Archive for Website

Facebook Kills Discussions So Start a Blog

Facebook will be delivering another roundhouse punch to members when it eliminates the Discussions app on October 31st.  The behemoth wants you to have these discussions on your Wall.

So what happens to all those juicy discussions you’ve had over the years? Poof. Gone. So if you want to save them, better make plans to copy and store them someplace else.

Why a Blog is Essential

Facebook’s latest announcement – and fans are still reeling from all the recent changes (for the better?) – reinforces my oft-stated case that a business needs to have its own forum for discussions with customers and other stakeholders. And that forum is your blog. (Even Facebook has its own blog). Read More→

Should You Have a Blog or a Website? Why it Matters

So what’s the difference and why do I think you should consider converting your website to a blog? If you are active in social media – and who isn’t if you’re in business – then a blog is the way to go.

Let’s get to the definitions and then discuss why you should consider a blog instead of a website (and I know some people will think I quibble):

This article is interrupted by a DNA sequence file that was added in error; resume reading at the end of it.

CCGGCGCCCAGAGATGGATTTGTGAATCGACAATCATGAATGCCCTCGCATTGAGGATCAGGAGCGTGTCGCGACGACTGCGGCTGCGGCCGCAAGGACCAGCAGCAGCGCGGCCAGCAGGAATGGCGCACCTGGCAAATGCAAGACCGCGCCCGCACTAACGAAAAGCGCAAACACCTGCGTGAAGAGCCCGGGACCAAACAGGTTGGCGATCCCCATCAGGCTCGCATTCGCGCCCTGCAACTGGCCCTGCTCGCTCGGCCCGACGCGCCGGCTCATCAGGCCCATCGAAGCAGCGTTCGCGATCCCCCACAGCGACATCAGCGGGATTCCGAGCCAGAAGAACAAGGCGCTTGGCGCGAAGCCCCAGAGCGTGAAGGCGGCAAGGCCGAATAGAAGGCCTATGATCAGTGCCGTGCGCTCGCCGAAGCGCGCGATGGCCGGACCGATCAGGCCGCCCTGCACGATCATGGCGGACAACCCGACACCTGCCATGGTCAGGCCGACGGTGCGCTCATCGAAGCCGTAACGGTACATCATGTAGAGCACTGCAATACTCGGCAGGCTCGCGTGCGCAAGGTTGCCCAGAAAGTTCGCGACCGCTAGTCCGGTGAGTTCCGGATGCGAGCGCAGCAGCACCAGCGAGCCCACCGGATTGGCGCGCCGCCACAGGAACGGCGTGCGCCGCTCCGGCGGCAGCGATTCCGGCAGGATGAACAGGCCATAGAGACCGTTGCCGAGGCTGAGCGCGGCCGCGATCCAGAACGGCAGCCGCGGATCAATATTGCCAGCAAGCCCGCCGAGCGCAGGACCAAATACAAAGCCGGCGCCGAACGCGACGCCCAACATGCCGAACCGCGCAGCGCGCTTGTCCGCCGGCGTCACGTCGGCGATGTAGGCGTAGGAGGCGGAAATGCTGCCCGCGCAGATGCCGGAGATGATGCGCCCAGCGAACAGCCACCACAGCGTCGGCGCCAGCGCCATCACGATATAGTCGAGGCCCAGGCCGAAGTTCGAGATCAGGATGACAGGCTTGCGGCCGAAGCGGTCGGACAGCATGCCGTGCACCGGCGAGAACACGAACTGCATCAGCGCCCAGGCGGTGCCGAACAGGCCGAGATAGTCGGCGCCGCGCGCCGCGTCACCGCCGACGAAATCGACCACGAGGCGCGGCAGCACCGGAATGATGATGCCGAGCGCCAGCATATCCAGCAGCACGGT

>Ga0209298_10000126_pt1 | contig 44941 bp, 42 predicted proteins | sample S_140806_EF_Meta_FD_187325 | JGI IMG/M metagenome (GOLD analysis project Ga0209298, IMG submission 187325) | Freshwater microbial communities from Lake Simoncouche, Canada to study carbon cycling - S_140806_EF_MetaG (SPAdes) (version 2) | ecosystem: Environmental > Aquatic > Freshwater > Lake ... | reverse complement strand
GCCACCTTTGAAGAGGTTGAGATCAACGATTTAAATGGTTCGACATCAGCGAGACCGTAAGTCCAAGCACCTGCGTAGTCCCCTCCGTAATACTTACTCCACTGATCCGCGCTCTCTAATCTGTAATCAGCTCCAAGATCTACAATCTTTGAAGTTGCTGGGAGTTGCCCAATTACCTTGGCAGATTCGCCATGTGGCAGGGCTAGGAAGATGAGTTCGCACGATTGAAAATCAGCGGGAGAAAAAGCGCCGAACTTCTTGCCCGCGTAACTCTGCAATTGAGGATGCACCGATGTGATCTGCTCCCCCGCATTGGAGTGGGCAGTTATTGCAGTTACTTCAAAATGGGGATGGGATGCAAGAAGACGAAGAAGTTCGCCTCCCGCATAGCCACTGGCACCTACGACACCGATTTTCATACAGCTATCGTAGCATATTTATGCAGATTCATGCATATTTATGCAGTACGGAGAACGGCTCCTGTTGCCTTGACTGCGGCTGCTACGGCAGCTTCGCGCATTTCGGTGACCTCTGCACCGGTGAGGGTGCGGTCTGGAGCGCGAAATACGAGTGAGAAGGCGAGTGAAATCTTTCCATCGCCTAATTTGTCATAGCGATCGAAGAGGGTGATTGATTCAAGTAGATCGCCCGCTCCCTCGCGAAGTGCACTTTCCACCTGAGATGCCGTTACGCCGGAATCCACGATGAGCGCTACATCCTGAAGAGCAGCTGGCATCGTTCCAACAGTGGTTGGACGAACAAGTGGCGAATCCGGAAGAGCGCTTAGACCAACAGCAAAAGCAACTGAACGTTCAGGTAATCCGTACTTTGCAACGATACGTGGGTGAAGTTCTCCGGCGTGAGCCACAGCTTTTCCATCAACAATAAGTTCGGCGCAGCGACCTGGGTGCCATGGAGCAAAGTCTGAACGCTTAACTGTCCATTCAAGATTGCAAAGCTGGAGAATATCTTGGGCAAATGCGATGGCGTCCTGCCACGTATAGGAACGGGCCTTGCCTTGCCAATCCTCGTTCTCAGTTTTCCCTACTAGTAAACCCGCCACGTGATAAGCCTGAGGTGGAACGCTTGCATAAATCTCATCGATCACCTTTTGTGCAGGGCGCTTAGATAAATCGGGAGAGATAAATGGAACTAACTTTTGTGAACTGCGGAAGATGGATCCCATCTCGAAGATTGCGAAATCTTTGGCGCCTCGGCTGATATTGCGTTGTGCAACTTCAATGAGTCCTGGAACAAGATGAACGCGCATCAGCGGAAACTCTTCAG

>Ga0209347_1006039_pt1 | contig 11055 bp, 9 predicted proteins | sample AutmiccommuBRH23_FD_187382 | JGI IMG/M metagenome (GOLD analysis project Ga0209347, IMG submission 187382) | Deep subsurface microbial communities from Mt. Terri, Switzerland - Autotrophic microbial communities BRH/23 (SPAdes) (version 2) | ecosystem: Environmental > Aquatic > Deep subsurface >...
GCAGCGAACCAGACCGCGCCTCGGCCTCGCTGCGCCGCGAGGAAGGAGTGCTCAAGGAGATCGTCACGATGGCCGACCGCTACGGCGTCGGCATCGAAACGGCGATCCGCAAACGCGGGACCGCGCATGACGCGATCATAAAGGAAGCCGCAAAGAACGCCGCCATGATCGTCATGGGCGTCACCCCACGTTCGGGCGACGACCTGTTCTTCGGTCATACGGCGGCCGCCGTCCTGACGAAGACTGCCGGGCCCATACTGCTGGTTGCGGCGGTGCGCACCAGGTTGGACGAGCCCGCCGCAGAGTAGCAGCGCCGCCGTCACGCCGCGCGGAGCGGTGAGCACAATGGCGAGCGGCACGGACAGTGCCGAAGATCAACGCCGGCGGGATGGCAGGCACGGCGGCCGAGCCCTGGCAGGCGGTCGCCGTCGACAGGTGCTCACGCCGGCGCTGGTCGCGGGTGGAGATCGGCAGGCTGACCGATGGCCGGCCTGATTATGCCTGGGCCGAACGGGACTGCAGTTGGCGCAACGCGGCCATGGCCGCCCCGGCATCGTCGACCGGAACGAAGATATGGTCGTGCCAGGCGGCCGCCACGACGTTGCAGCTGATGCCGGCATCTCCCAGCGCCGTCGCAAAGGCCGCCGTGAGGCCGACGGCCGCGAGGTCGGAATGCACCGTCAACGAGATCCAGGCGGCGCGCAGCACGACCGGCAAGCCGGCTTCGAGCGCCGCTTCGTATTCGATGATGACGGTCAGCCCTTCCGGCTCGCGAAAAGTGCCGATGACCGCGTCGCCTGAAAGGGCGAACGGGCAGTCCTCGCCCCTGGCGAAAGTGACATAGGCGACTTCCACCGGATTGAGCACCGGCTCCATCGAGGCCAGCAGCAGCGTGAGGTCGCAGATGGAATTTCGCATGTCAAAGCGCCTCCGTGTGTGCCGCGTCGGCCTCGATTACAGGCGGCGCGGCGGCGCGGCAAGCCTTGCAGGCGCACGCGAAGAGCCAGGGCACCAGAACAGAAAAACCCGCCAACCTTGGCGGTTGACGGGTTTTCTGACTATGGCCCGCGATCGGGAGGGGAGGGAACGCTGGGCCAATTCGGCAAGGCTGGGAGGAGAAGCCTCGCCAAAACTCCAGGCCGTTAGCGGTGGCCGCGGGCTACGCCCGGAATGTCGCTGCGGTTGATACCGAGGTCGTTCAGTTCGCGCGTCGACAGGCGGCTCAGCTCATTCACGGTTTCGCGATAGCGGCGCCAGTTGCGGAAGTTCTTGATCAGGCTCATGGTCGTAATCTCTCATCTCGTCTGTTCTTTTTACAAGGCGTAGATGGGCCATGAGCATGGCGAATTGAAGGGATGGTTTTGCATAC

A blog is a content management system that allows for quick updating, or produces, in Google-speak, dynamic content.

A website is a collection of static pages with information about the company that is updated occasionally.

A Blog is Your Social Media Hub

A blog with content that is refreshed at least weekly is rewarded by Google in SERPs (search engine results pages). A blog requires a minimal knowledge of HTML so a small business owner can manage her own updates.

Blogs are popular because visitors know they will see new content on a regular basis, encouraging them to return. Of importance, blogs allow visitors to interact with the company by leaving comments on articles and subscribing by email or RSS feed to receive new information when it is posted. Companies can connect directly with subscribers by email with breaking news or to sell them services.

A blog is your social media hub to the social media-sphere. It is the gateway for your social media activities. Remember, I talked about functionality? You can use plugins for specific activities. An analogy is a stripped down car – you add a radio, air conditioning, a GPS and other equipment to make your car work better for you.

In a blog, one nifty plugin will automatically deliver your new  posts to many social media sites – including Twitter, Facebook and LinkedIn. Your visitors can also give your new post a thumbs up on StumbleUpon, Reddit and Digg. True, a website may also have a blog that is part of the website. But the blog is usually hidden behind a navigation tab. The new content is not readily apparent on the home page.

Like a pied piper, these sites lead visitors back to your hub. Your goal is to eventually turn some of them into customers. It’s a recurring cycle and the search engines will love you for it.

Why Not Do it Yourself?